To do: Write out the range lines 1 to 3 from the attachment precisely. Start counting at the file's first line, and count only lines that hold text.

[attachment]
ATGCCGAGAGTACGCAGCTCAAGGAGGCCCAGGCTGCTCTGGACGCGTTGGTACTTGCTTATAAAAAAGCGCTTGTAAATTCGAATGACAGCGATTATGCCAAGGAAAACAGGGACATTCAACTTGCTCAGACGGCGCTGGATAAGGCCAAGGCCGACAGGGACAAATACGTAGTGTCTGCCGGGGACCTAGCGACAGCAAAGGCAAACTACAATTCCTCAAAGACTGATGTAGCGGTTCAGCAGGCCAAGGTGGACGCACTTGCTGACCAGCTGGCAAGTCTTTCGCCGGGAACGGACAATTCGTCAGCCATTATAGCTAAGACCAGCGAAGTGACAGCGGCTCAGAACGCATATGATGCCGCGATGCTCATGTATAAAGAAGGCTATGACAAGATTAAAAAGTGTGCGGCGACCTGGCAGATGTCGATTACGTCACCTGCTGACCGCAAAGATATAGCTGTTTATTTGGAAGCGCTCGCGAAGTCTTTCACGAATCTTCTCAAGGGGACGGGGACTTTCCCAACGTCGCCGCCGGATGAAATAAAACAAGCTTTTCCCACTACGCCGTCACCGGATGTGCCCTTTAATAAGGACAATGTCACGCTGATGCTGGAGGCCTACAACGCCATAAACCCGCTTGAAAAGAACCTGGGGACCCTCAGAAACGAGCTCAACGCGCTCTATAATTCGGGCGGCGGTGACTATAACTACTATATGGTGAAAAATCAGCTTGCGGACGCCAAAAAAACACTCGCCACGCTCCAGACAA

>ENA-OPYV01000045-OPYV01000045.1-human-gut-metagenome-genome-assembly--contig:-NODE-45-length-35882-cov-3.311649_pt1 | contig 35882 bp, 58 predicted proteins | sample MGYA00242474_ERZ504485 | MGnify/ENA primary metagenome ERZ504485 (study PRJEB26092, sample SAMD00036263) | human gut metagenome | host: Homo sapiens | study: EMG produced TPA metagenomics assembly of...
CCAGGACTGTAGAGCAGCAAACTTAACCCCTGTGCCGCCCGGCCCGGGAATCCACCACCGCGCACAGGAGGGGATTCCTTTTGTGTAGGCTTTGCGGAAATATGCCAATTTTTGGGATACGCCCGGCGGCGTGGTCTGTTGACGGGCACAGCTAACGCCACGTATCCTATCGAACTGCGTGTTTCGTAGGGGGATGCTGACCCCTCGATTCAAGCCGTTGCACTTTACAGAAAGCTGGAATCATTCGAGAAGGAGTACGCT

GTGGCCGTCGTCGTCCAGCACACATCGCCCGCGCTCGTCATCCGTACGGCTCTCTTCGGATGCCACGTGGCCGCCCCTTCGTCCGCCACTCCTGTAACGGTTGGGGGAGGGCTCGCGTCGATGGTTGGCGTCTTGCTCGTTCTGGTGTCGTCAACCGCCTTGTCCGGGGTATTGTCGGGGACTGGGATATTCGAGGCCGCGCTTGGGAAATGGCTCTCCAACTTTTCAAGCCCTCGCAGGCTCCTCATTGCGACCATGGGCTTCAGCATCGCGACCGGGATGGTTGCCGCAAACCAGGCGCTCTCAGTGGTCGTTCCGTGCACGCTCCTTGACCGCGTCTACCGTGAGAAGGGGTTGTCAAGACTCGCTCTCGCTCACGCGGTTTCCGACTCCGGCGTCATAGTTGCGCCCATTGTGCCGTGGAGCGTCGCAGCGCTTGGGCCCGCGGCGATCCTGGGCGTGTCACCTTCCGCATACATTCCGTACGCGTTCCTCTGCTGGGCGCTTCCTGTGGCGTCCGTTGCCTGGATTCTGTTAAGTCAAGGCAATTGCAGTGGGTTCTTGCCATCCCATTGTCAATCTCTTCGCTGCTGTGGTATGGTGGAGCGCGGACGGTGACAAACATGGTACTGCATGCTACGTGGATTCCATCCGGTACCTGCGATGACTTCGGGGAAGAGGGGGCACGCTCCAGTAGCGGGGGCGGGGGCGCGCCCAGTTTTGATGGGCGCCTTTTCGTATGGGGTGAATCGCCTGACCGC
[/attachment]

ATGCCGAGAGTACGCAGCTCAAGGAGGCCCAGGCTGCTCTGGACGCGTTGGTACTTGCTTATAAAAAAGCGCTTGTAAATTCGAATGACAGCGATTATGCCAAGGAAAACAGGGACATTCAACTTGCTCAGACGGCGCTGGATAAGGCCAAGGCCGACAGGGACAAATACGTAGTGTCTGCCGGGGACCTAGCGACAGCAAAGGCAAACTACAATTCCTCAAAGACTGATGTAGCGGTTCAGCAGGCCAAGGTGGACGCACTTGCTGACCAGCTGGCAAGTCTTTCGCCGGGAACGGACAATTCGTCAGCCATTATAGCTAAGACCAGCGAAGTGACAGCGGCTCAGAACGCATATGATGCCGCGATGCTCATGTATAAAGAAGGCTATGACAAGATTAAAAAGTGTGCGGCGACCTGGCAGATGTCGATTACGTCACCTGCTGACCGCAAAGATATAGCTGTTTATTTGGAAGCGCTCGCGAAGTCTTTCACGAATCTTCTCAAGGGGACGGGGACTTTCCCAACGTCGCCGCCGGATGAAATAAAACAAGCTTTTCCCACTACGCCGTCACCGGATGTGCCCTTTAATAAGGACAATGTCACGCTGATGCTGGAGGCCTACAACGCCATAAACCCGCTTGAAAAGAACCTGGGGACCCTCAGAAACGAGCTCAACGCGCTCTATAATTCGGGCGGCGGTGACTATAACTACTATATGGTGAAAAATCAGCTTGCGGACGCCAAAAAAACACTCGCCACGCTCCAGACAA

>ENA-OPYV01000045-OPYV01000045.1-human-gut-metagenome-genome-assembly--contig:-NODE-45-length-35882-cov-3.311649_pt1 | contig 35882 bp, 58 predicted proteins | sample MGYA00242474_ERZ504485 | MGnify/ENA primary metagenome ERZ504485 (study PRJEB26092, sample SAMD00036263) | human gut metagenome | host: Homo sapiens | study: EMG produced TPA metagenomics assembly of...
CCAGGACTGTAGAGCAGCAAACTTAACCCCTGTGCCGCCCGGCCCGGGAATCCACCACCGCGCACAGGAGGGGATTCCTTTTGTGTAGGCTTTGCGGAAATATGCCAATTTTTGGGATACGCCCGGCGGCGTGGTCTGTTGACGGGCACAGCTAACGCCACGTATCCTATCGAACTGCGTGTTTCGTAGGGGGATGCTGACCCCTCGATTCAAGCCGTTGCACTTTACAGAAAGCTGGAATCATTCGAGAAGGAGTACGCT